Presentation on theme: "Metropolitan Opera Association, Inc. v. Local 100, Hotel Employees & Restaurant Employees International Union 212 F.R.D. 178 (S.D.N.Y. 2003)"— Presentation transcript:
Metropolitan Opera Association, Inc. v. Local 100, Hotel Employees & Restaurant Employees International Union 212 F.R.D. 178 (S.D.N.Y. 2003)
Parties Plaintiff: Metropolitan Opera Association the Met Brought original claim against the Union for improperly involving them in a labor dispute they had with RA. Restaurant Associate Corp. RA The Mets food services provider. Defendant: Local 100 the Union Bitterman: Research Director William Granfield: Secreatry/Treasurer Counsel: Herrick Feinstein, LLP
Facts Joseph Lynett, counsel for the Union First Document RequestMay 2, 2002 Yes, your Honor, we have produced all documents responsive to that request. No internal documents. No letters of communication after May 1 st. Did not instruct all Union employees to retain documents. Did not inform employees of what documents were responsive. Did not follow up to ensure all responsive documents were produced. Made false representations to the court.
Facts Michael Anderson, counsel for the Union Duplicate Document RequestAugust 2000 Documents after May 2000 not produced. Documents were testified to in depositions, but not produced. Andersons ProductionFebruary 22, 2001 Stated it contained all non-privileged documents generated since May 2000. This was not true. Second Document RequestMay 25, 2001 Notes relating to the Met. No follow up to ensure compliance. No new documents produced. Meeting July 17, 2001 ConferenceJuly 18, 2001
Facts James Moss & Marianne Yen, counsel for the Union Third Document RequestOctober 2, 2001 there are no responsive documents personally questioned each employee Fourth Document RequestOctober 23, 2001 Never responded to.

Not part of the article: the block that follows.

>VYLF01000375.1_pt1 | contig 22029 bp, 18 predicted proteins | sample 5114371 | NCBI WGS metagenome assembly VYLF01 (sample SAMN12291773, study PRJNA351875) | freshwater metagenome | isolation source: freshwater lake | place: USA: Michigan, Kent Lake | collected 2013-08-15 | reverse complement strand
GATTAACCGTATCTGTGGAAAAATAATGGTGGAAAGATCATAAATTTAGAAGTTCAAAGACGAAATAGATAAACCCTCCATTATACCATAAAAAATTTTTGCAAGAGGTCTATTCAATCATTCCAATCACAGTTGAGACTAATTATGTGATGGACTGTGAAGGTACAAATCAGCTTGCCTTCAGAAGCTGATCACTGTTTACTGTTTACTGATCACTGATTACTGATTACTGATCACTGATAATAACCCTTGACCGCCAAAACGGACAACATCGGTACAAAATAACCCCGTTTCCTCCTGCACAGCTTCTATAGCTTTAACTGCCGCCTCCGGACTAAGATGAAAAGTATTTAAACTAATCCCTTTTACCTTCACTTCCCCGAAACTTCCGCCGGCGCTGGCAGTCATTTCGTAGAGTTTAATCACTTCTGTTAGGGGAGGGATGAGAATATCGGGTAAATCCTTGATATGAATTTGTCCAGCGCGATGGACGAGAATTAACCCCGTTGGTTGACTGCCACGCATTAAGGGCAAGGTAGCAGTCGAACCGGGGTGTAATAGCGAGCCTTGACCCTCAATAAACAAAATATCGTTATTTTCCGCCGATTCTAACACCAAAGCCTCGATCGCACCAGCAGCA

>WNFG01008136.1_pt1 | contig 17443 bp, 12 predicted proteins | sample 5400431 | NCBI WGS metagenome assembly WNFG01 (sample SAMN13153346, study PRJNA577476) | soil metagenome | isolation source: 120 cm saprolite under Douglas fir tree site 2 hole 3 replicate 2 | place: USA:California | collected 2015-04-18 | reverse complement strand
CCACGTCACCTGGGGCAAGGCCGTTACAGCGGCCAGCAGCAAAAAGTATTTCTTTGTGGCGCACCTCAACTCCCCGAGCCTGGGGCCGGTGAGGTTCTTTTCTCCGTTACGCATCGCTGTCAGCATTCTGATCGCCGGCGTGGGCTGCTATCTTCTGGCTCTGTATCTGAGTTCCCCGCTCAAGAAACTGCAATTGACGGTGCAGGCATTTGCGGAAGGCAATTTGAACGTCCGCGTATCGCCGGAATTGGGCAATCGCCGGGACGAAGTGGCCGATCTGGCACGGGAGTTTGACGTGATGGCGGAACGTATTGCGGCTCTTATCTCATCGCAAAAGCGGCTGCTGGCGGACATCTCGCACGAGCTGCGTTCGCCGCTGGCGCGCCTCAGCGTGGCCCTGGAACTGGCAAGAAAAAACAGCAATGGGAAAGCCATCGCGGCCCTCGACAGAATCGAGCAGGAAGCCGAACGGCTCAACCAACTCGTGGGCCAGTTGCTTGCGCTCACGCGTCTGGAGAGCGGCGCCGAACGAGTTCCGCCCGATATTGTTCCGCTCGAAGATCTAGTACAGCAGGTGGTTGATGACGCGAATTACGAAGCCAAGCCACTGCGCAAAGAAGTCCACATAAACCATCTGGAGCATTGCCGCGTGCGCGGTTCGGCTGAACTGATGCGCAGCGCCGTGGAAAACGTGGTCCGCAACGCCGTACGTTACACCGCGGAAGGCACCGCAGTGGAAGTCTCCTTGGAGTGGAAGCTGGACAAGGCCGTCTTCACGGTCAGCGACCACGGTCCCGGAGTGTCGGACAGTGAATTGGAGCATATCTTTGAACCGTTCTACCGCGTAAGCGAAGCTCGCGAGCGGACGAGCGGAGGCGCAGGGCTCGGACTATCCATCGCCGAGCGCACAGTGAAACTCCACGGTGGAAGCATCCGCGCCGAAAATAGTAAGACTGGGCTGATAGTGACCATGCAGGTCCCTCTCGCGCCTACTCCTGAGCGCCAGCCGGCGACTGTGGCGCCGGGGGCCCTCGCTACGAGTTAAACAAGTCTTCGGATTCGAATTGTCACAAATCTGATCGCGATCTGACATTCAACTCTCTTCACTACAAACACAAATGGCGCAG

Analysis Rule 26(g): counsel must make a reasonable inquiry into the basis of their discovery responses. Cousels conduct was not merely negligent but agressively willfull. Rule 37: sanctions are appropriate here Bad faith, non-compliance, utter failure, prejudice to the opposing party. 28 U.S.C. §1927 Conclusion that obstruction and delay was undertaken for some improper purpose. Courts Inherent Power
Issues Regarding eDiscovery Lack of adequate document search. No document retention policy. No explanation of what was to be produced. Failure to follow up with employees. Replacement of computers
Conclusion Plaintiffs motion for judgment as to liability against defendants was granted against the Union and their counsel. Additional sanctions for attorneys fees were necessitated by the discovery abuse. Court noted there was no indication that lesser sanctions would bring about compliance. The Unions destruction of documents made a lesser sanction impossible.
Questions The system prefers to resolve controversies on the merits. Do you believe this was the appropriate sanction in this case, or was another sanction or set of sanctions appropriate? Judge Preskas opinion noted the hurly-burly of the discovery process and Rambo litigation tactics. The Union also accused the Met of deficient discovery compliance. When does hurly-burly discovery become bad faith discovery?